Can Your Listening Skills Transform Your Leadership Ability?

The First Step in Communication Mastery

improving communications skills by listening imageWhat are you listening for when you talk to your team? Are you looking to have your thoughts and ideas affirmed, or are you open to new ideas?

Here’s the way many conversations go in the workplace. See if you recognize any of these scenarios.


    • Your boss, the CEO, is looking for support and buy-in for her ideas. She is dismissive of new ideas and publicly rejects them before they can be adequately explained or considered. You watch as everyone shifts uncomfortably in their chairs in the all-hands meeting when you tentatively bring up another idea.
    • The director of the sales department is dismissive of the ideas that the director of marketing presents for capturing more market share. He’s in a hurry, and he thinks that marketing should be a “print on demand” function for producing brochures and product flyers. He isn’t interested in hearing the strategic insights of someone in marketing.
    • The controller of the accounting department is under a lot of pressure from the CFO to close the books in less time. As the supervisor of the Accounts Payable and Accounts Receivable teams, you mention an idea that would streamline the process and save 1 or 2 days each month. The controller triumphantly points out the flaws, rather than considering which elements of the idea could work.


The Communication Skill Gap


Each scenario mentioned above is based on real-life communication issues. Would you be surprised if I told you that each of these companies has struggled with innovation and talent retention? The leaders are not listening, and I’d like to suggest that listening is at least half of the communication puzzle.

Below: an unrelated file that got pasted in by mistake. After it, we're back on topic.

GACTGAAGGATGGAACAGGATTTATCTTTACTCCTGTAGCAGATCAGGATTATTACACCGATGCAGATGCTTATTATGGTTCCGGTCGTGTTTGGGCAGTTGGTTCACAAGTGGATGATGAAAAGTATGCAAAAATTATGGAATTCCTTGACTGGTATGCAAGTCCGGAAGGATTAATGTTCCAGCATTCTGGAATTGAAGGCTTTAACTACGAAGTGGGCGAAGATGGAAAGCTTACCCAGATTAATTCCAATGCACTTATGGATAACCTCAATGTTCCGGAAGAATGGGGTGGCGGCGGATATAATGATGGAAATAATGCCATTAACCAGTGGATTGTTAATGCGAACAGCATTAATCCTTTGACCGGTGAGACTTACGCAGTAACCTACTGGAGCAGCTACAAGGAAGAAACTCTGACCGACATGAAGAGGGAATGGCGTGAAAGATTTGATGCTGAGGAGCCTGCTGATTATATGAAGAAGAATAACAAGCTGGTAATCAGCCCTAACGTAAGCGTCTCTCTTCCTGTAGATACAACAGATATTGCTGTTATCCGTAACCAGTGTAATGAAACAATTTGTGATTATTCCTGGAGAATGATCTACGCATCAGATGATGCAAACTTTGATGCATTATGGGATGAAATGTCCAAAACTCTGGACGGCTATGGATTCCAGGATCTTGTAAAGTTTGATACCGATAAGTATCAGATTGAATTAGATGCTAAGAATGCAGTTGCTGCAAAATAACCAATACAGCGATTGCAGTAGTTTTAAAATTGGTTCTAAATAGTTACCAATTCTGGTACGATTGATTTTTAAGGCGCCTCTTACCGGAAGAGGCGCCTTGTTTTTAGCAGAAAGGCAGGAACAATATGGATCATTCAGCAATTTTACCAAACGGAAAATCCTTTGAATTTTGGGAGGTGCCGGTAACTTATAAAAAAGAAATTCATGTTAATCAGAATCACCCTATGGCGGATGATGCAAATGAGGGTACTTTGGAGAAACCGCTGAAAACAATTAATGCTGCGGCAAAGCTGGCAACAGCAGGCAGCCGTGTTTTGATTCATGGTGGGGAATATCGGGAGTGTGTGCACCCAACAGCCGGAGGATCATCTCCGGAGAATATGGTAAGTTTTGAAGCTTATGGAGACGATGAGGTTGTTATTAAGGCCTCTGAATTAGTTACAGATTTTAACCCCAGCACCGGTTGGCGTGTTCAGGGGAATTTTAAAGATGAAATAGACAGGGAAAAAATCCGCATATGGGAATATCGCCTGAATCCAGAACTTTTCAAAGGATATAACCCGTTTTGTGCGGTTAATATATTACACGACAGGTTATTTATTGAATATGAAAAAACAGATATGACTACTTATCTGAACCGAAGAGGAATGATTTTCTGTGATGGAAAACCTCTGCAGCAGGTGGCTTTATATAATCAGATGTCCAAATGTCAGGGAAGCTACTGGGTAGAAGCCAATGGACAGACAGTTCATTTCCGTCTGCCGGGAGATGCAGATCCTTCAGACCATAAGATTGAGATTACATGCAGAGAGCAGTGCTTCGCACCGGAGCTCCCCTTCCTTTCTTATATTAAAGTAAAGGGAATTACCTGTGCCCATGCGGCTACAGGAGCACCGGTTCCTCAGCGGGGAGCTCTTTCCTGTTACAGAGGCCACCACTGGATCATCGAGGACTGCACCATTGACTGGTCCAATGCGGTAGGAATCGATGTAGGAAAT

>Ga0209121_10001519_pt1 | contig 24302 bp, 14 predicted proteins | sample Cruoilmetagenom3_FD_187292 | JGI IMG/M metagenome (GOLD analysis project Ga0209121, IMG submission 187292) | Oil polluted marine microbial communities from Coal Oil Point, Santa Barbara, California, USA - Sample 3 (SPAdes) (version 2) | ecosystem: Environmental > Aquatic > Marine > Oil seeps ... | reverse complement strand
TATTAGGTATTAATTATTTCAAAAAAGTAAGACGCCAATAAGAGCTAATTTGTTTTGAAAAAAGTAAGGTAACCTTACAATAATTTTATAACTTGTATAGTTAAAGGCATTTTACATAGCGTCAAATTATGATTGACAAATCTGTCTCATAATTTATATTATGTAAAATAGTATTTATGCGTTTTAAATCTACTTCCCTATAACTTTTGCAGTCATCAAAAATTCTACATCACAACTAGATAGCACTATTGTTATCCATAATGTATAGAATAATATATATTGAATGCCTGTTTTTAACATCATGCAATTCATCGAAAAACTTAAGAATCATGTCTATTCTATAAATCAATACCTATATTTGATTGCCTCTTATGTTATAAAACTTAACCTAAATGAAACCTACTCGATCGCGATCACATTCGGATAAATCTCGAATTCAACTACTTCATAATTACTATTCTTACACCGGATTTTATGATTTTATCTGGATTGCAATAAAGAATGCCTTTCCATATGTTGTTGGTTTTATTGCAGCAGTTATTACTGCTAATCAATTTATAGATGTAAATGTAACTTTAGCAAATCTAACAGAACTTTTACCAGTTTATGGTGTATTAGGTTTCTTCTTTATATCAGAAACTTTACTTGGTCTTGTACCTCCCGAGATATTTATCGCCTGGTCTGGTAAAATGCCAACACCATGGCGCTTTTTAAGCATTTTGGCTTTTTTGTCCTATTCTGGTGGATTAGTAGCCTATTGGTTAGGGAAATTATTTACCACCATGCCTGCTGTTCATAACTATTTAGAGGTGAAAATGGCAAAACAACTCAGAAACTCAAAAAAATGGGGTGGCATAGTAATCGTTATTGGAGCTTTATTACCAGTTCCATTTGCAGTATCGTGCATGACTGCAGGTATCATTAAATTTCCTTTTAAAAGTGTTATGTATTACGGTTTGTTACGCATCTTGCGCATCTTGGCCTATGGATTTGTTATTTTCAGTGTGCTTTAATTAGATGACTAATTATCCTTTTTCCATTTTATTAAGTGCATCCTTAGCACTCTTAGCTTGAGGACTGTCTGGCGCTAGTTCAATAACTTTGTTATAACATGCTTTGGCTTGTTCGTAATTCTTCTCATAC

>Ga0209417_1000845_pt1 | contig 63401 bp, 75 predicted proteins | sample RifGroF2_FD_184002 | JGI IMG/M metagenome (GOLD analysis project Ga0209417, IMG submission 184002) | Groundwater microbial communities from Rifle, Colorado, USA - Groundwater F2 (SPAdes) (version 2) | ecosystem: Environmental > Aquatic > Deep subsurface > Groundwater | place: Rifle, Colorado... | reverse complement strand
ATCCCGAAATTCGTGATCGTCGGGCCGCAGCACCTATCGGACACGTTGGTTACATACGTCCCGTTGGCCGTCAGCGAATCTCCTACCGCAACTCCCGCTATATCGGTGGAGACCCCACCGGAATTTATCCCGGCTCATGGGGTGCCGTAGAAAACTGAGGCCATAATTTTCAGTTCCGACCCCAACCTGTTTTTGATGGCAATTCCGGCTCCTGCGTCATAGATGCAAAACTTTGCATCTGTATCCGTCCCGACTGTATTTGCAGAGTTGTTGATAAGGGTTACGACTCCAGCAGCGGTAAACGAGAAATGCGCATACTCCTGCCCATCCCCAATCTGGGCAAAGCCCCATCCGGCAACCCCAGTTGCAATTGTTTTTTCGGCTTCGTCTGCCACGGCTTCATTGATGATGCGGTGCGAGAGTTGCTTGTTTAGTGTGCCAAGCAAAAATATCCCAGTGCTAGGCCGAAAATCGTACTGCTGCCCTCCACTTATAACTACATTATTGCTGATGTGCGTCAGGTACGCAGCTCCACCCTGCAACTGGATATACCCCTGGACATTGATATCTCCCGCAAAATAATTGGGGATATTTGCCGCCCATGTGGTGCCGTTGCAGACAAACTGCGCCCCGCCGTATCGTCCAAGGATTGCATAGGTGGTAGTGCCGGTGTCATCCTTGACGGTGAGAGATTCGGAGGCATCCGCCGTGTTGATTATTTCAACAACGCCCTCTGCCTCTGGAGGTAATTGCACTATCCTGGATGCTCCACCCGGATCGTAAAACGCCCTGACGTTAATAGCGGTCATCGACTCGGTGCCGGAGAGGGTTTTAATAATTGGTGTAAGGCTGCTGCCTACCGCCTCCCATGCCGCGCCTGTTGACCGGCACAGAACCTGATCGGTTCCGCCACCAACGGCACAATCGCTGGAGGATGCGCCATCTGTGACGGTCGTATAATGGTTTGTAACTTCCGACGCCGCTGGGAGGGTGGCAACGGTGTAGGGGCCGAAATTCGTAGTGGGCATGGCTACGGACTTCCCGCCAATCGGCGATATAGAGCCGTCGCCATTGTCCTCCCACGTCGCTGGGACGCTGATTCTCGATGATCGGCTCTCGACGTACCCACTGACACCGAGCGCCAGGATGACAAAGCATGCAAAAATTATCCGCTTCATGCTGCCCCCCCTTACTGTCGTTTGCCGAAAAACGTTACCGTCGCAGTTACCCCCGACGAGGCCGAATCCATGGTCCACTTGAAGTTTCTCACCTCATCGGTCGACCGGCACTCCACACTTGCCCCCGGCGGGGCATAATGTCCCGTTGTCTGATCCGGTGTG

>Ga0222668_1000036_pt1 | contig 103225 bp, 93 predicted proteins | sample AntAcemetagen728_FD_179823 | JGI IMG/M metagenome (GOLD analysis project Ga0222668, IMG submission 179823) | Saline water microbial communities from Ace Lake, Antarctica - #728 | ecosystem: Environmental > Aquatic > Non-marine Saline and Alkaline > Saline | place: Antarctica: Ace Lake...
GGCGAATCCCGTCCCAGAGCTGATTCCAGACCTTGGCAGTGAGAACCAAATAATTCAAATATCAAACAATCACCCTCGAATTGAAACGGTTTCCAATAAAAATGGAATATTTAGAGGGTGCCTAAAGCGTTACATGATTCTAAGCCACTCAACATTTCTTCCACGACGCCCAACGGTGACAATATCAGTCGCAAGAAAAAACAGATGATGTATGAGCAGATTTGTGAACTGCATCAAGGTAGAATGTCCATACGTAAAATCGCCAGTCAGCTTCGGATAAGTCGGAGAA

In a recent article in Inc. magazine, LinkedIn CEO Jeff Weiner said that communication skills are the number one skill gap in the workplace.

What can be done to address this most elemental and critical skill gap? The first step is to acknowledge that communication mastery is essential to your success. Next, decide that practicing active listening is more effective than merely talking.

Best-selling author Bryant H. McGill said, “One of the most sincere forms of respect is actually listening to what another has to say.”

Do you remember the last time you honestly felt heard and deeply understood? The truth is that most of us experience that infrequently.


Dynamic Listening is the First Step

A few steps to reinforce and build upon your listening skills include:

  • Quiet your mind and quiet your responses until you have heard the other out
  • Give the speaker your full attention
  • Use the appropriate body language to demonstrate that you are listening
  • Summarize and verify if you heard their thoughts and ideas correctly
  • Encourage the person speaking. This could be as simple as nodding and saying, “Tell me more,” in a positive tone of voice
  • Be willing to give new ideas more than a cursory glance
  • Ask open-ended questions that inspire dialogue
  • Wrap up with any appropriate next steps and commitments for each party


Success Factor: Communication Mastery

This month, my focus is on the Success Factor of “Communication Mastery.” Who are your “influencers” and which books do you recommend for improving communication skills? Chime in and let us know!


Click here for a complete list of Success Factors for 2018.